___ O2 sensors have to be 'scoped'

A bad O2 sensor will not necessarily set off a CEL on a Honda, but it can be sluggish and waste fuel / performance.
I checked the part numbers for my CR-V on this site:
http://www.ngksparkplugs.ca /
Since the first and second O2 sensor for a '00 CR-V use the same universal number, You can buy the first sensor (which is WAY cheaper than the second sensor) and chop the connectors off your old one. Well under $100 CAN.
For hondas over 100,000 miles, an O2 sensor change might be a good idea. Search back a few days to see this post about __'Revitalizing' Oxygen Sensors ? ?__ if that interests you. google.com has hundreds of good sites about O2 sensor troubleshooting . . . . .
'Curly'
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In an OBDII system the O2 sensor will turn on the CEL long before it drops fuel economy. Heater current, voltage, switching times and switching voltage are all monitored to close tolerance as dictated by EPA standards. All of these can also be seen and monitored on an OBDII tester. If you are replacing these just because you think you should you are wasting your money.

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understanding is that the front O2 sensor is given a lot of latitude, while the second O2 sensor actually monitors catalyst operation. There are enough anecdotal reports here by people I respect to suggest drivability does indeed suffer before the MIL lights, although the economy aspect is less certain. In the alt.autos.volvo forum a couple visitors have reported bringing their sagging fuel economy back in line by replacing O2 sensors, but some of those may be OBDI cars and none of them have been regular contributors.
Anybody have a link to OBDII specs?
Mike
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The secondary sensor is also used by the ECM for fine-tuning fuel trim within a few percentage points, just enough to help keep the MIL from illuminating with a P0420.

What kinda "specs"?
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TeGGeR

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Woody wrote:

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I meant what I said in the subject line . . . They have to be 'scoped'. OBDII can't be trusted to catch a sensor that's just running SLOW. A digital multimeter won't show that at all. If you haven't noticed by now, I'm a penny pincher. If anything, I'd use the BOIL IT IN LIME-AWAY cure before I'd BUY a new O2 sensor, but I'll be scoping it all before and after.
I passed on a good link and a very attractive price for those who might not have the time and just want to save a bunch of cash on a new NTK O2 sensor.
'Curly'
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Just fishing here, but where's a good place to pick up a scope for not-too- much money?
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TeGGeR

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"TeGGeR" wrote:

++++++++++++++++++++++++++++++++++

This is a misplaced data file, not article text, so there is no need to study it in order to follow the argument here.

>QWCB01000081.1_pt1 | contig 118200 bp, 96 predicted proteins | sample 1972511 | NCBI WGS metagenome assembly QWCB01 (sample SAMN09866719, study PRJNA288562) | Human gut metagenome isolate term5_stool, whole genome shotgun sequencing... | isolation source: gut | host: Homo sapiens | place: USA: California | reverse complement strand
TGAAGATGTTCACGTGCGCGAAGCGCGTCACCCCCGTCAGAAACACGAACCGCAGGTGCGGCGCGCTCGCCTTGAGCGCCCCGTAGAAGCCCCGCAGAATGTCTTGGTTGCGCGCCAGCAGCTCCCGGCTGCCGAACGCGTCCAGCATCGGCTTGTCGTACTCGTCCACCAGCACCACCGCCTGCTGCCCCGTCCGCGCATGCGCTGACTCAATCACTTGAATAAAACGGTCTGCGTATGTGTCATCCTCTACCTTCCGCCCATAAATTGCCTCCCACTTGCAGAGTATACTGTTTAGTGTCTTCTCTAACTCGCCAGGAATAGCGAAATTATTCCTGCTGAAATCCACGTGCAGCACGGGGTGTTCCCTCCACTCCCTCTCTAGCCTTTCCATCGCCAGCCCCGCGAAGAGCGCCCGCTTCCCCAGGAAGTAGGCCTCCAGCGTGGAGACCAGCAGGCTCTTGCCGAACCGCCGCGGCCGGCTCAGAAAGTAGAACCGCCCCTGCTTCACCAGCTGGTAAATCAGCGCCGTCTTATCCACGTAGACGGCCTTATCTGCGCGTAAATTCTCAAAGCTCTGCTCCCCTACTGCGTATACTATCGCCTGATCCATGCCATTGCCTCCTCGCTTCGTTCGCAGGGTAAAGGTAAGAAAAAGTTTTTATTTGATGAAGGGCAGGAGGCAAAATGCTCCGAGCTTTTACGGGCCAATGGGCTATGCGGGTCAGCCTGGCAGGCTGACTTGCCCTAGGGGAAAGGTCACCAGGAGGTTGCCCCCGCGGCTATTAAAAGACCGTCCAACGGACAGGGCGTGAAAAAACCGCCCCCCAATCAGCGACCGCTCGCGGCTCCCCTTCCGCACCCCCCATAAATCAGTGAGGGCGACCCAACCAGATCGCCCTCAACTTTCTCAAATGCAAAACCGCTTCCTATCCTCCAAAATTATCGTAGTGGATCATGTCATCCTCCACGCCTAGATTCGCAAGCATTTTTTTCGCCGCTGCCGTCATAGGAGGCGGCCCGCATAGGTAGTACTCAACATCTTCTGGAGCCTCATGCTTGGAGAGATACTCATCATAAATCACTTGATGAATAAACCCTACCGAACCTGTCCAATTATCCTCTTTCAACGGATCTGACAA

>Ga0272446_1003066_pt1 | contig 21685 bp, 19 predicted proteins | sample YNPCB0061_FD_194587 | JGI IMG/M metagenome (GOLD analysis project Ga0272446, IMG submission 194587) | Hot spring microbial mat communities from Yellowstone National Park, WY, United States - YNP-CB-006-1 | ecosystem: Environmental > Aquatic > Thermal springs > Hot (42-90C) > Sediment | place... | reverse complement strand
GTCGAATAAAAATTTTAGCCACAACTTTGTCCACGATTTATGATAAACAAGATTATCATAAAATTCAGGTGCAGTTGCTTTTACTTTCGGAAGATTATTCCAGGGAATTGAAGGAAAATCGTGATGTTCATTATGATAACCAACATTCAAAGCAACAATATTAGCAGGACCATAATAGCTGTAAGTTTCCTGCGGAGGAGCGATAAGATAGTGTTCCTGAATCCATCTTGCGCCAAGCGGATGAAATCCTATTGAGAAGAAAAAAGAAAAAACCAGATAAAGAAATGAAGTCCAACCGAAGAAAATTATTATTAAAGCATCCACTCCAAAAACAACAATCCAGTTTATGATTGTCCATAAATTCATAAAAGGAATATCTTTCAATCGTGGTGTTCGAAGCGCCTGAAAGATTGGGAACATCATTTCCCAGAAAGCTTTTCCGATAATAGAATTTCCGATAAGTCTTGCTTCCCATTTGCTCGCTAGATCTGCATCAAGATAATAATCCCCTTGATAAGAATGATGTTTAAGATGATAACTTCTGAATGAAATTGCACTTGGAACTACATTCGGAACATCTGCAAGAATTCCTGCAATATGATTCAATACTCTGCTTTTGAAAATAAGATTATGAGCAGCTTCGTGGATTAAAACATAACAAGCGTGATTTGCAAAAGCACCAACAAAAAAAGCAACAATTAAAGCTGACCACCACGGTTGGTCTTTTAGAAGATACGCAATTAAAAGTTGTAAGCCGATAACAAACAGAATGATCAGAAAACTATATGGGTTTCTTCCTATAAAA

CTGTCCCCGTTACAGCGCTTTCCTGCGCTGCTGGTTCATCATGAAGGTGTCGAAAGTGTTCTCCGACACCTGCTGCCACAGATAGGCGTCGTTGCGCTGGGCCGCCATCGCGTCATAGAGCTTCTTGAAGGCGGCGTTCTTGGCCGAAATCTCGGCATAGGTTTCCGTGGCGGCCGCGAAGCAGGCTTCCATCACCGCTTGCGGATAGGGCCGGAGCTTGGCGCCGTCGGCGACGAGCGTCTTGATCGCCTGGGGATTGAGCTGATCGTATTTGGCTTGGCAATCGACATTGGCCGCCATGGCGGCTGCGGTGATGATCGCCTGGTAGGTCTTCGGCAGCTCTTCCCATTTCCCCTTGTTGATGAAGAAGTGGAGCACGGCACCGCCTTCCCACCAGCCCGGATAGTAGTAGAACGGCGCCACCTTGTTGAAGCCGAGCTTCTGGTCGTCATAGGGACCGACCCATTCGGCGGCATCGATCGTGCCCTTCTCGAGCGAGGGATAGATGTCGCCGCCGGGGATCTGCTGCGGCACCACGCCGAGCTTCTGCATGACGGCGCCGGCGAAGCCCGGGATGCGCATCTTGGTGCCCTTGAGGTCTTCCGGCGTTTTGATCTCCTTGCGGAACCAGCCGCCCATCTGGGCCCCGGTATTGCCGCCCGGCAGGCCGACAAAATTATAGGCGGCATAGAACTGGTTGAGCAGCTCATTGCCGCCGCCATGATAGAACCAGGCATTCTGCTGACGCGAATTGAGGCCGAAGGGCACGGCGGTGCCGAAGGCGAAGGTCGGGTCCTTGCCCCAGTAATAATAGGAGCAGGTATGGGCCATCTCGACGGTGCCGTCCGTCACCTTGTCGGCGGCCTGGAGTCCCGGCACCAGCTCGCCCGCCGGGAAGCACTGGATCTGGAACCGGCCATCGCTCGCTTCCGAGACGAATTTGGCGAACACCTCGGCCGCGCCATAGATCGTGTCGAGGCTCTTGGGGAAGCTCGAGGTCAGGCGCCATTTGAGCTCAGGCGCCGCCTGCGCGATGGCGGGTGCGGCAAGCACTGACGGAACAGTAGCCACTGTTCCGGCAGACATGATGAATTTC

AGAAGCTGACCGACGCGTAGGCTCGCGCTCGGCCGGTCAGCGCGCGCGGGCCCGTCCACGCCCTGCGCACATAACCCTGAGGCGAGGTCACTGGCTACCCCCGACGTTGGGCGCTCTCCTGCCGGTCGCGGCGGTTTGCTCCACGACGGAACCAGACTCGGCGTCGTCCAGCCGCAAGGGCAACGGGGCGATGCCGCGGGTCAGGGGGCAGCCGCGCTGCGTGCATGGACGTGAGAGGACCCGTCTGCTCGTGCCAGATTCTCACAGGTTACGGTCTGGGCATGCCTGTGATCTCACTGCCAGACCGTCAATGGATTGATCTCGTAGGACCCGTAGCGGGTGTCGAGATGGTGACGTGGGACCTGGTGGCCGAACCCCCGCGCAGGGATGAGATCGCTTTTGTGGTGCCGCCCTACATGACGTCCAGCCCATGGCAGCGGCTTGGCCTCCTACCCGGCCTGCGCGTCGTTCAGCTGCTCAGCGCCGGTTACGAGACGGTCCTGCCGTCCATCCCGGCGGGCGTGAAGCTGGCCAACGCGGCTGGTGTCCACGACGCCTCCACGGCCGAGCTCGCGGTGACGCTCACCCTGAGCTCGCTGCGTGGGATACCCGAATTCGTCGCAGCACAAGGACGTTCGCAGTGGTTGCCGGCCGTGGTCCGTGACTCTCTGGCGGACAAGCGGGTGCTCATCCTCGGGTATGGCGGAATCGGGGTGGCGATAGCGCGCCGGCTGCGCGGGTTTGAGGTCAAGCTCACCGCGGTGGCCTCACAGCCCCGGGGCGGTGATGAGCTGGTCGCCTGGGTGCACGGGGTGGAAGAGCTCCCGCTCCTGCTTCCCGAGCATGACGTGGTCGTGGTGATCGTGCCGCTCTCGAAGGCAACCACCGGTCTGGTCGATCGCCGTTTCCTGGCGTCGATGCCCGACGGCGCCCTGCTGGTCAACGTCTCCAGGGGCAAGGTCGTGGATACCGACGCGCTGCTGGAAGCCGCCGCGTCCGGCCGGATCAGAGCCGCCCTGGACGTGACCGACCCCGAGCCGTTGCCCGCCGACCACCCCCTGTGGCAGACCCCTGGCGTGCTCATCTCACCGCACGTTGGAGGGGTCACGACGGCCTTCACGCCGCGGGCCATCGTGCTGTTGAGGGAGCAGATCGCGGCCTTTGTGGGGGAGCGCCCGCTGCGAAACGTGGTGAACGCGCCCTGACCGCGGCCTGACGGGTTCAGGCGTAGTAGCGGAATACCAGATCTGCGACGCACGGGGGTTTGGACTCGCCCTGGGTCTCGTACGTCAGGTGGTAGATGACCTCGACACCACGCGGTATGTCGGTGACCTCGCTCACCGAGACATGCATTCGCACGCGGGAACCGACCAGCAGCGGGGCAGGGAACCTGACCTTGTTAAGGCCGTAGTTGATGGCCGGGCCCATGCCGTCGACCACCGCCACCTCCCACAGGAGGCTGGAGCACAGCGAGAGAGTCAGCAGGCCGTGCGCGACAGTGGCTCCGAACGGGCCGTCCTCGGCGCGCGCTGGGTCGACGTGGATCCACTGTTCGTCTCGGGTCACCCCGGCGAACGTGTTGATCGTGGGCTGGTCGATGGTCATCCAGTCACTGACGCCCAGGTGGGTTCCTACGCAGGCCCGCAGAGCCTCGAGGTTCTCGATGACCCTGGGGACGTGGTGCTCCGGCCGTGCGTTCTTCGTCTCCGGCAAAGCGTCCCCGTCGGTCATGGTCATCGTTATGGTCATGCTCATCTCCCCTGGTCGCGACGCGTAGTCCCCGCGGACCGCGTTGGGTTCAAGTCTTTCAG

Garage sale last summer. :-) :-) :-) Dual-Trace Tektronix 10 Mhz for $15 (it's 30 years old)
Nyuk Nyuk Nyuk.
'Curly'
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What's "too much money"? Ebay would be my 1st choice. I'd look for an LCD scope for automotive applications. Tektronix (#1 scope maker)used to make one,5Mhz bandwidth,handheld,THM- something was the model,also sold under a automotive tool makers badge. (sorry,I'm too feeble to recall the exact company) ;-)
I'll try to look into it further;if I find something,I'll post it here.
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Jim Yanik
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I see five of them on eBay right now, ranging from $50 to $300.
Don't know anything about scopes, so I think I'd have to do some larnin' afore I buys one.

Any advice would be nice.
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TeGGeR

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For an AC-mains powered scope,a TEK 2213,2215,or "A" versions are good TEK scopes.~$100-250 The TEK TDS210,TDS 220 are nice LCD digital bench scopes(AC line powered).originally cost $1000,should go for $200-300 IMO. They will be more in demand,though.(newer) They should run off a 100W pseudo-sine wave inverter,too.
A TEK T-922,T-932,or T-935 would be a good low-cost(no more than$100)AC line-powered scope.
you'll need a 10x probe with them,and have to back-pin the connectors.
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Jim Yanik
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Fluke makes some OK handheld scopes,too.
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Jim Yanik
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this is what you really want,if you can find one; http://www.tektronix.com/Measurement/cgi - bin/framed.pl?Document=/Measurement/Products/catalog/archive/ca- THM560/index.html&FrameSet=other
Sorry for the wrap-around.You can search for THM-560,that's the model number.
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Jim Yanik
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http://www.used-line.com/c5250998s41-Tektronix_THM560.htm
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Jim Yanik
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